Years of effort by EAA and AOPA culminated on Tuesday morning as the FAA announced regulations that will implement the aeromedical reform law passed last July. The regulations will be published Wednesday as a final rule, to take effect May 1, 2017. According to the FAA, no changes have been made to the language in the law.
Because it is final, the rule – named “BasicMed” by the FAA – will not go out for a typical public comment period. The FAA also said it would publish an advisory circular describing the implementation of the rule later this week.
“This is the moment we’ve been waiting for, as the provisions of aeromedical reform become something that pilots can now use,” said Jack J. Pelton, EAA CEO/chairman. “EAA and AOPA worked to make this a reality through legislation in July, and since then the most common question from our members has been, ‘When will the rule come out?’ We now have the text and will work to educate members, pilots, and physicians about the specifics in the regulation.”
Tuesday’s announcement finalized the highly anticipated measure that was signed into law last July as part of an FAA funding bill. That was the ultimate success of a long effort by EAA and AOPA to bring significant aeromedical reform to pilots flying recreationally and eliminate the time and expense burdens on those holding third-class medical certificates.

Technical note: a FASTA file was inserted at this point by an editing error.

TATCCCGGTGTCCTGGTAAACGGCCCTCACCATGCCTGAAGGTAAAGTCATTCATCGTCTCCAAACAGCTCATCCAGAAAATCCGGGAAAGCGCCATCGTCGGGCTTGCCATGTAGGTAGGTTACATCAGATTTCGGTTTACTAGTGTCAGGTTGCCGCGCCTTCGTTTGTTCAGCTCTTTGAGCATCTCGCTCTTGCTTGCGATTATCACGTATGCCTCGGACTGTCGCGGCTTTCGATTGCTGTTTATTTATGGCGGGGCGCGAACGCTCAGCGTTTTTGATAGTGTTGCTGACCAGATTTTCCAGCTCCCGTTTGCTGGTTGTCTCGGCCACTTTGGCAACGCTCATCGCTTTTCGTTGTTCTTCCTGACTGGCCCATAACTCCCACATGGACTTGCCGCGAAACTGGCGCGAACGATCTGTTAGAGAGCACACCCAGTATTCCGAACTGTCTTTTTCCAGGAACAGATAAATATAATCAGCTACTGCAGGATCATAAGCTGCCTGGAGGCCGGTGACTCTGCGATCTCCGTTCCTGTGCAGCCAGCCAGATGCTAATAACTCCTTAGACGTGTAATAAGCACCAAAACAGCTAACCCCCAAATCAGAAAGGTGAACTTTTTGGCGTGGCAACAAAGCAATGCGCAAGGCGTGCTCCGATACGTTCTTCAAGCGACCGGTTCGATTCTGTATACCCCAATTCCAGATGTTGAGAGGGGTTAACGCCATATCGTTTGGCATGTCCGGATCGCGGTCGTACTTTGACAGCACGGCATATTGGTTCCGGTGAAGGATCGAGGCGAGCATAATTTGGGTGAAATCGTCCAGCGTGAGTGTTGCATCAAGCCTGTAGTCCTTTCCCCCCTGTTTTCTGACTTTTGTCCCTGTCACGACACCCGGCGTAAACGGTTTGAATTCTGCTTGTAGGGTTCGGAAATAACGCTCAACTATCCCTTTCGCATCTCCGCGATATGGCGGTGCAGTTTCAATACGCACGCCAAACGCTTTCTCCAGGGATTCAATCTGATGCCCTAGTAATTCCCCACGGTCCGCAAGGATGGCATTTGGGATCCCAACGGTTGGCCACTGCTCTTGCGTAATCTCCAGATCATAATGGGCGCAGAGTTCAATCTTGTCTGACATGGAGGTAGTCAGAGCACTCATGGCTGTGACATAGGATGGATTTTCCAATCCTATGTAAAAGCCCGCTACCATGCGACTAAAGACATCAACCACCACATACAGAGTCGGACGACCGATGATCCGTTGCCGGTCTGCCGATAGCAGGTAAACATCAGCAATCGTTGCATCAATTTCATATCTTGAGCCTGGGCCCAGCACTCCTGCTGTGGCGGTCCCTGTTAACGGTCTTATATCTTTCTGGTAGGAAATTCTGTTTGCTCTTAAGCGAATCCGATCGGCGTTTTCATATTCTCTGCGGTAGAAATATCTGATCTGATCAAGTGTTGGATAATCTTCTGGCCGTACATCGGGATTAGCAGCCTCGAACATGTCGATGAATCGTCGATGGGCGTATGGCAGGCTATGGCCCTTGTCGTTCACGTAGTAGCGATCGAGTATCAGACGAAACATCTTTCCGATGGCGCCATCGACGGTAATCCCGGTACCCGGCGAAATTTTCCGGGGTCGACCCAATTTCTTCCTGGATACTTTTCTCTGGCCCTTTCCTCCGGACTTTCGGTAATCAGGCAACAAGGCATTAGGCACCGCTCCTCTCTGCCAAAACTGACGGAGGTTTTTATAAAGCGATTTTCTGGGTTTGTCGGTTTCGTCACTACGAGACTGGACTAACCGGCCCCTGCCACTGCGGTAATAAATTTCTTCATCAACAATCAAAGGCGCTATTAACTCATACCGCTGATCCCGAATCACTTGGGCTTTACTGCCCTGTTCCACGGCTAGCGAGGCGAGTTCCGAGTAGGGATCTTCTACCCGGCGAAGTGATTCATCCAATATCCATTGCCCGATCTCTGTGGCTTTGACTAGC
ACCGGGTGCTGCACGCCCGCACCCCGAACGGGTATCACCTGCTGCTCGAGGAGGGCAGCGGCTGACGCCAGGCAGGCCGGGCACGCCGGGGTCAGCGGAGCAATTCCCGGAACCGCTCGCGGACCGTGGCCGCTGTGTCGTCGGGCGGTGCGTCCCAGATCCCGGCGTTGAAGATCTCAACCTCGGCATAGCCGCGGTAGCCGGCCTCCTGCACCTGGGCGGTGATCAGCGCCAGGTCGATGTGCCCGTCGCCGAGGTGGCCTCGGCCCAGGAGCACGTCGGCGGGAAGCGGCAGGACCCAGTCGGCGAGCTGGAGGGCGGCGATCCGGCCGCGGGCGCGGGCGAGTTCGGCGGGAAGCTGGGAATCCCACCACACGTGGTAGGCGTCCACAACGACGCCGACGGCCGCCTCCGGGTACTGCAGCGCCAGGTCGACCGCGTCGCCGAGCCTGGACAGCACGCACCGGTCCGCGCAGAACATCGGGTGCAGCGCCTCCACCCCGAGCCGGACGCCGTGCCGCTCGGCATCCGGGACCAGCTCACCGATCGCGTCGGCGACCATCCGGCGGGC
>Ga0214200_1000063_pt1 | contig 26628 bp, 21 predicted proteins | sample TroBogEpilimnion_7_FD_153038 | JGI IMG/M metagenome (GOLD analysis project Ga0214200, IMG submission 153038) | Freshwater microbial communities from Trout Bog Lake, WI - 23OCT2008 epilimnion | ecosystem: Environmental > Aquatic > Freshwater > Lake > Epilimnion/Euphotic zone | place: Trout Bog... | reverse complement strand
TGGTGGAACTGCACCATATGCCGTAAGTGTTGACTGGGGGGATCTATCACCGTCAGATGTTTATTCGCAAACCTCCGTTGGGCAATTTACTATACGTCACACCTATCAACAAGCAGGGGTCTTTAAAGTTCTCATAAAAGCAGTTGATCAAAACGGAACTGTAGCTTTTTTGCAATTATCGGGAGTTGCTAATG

The law guaranteed that pilots holding a valid third-class medical certificate issued in the 10 years before the reform was enacted will be eligible to fly under the new rules. New pilots and pilots whose most recent medical expired more than 10 years prior to July 2016 will be required to get a one-time third-class exam from an FAA-designated AME.
The FAA was required to implement the law within 180 days of its signing, or this Thursday (January 12). Since AirVenture 2016, FAA senior leadership has been assuring EAA that the 180-day deadline would be met. Despite the release of the regulations as a final rule, EAA will be reviewing the language carefully to ensure it fully reflects the language and intent of the law.
EAA has updated its Q&A and will continue to update them to provide the latest information. EAA is also working with its aeromedical and legal advisory councils to provide resources that will help members and their personal doctors understand the provisions of the new regulations.